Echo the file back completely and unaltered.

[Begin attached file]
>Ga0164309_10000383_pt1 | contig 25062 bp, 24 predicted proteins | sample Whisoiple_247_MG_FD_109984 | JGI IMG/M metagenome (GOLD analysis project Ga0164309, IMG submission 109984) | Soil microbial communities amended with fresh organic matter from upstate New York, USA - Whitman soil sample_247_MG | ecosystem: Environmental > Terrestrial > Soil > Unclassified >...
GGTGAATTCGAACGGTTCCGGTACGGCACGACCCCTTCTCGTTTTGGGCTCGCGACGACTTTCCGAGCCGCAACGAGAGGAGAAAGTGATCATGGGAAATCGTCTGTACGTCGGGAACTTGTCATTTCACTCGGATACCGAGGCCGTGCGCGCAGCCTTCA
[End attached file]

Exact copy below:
>Ga0164309_10000383_pt1 | contig 25062 bp, 24 predicted proteins | sample Whisoiple_247_MG_FD_109984 | JGI IMG/M metagenome (GOLD analysis project Ga0164309, IMG submission 109984) | Soil microbial communities amended with fresh organic matter from upstate New York, USA - Whitman soil sample_247_MG | ecosystem: Environmental > Terrestrial > Soil > Unclassified >...
GGTGAATTCGAACGGTTCCGGTACGGCACGACCCCTTCTCGTTTTGGGCTCGCGACGACTTTCCGAGCCGCAACGAGAGGAGAAAGTGATCATGGGAAATCGTCTGTACGTCGGGAACTTGTCATTTCACTCGGATACCGAGGCCGTGCGCGCAGCCTTCA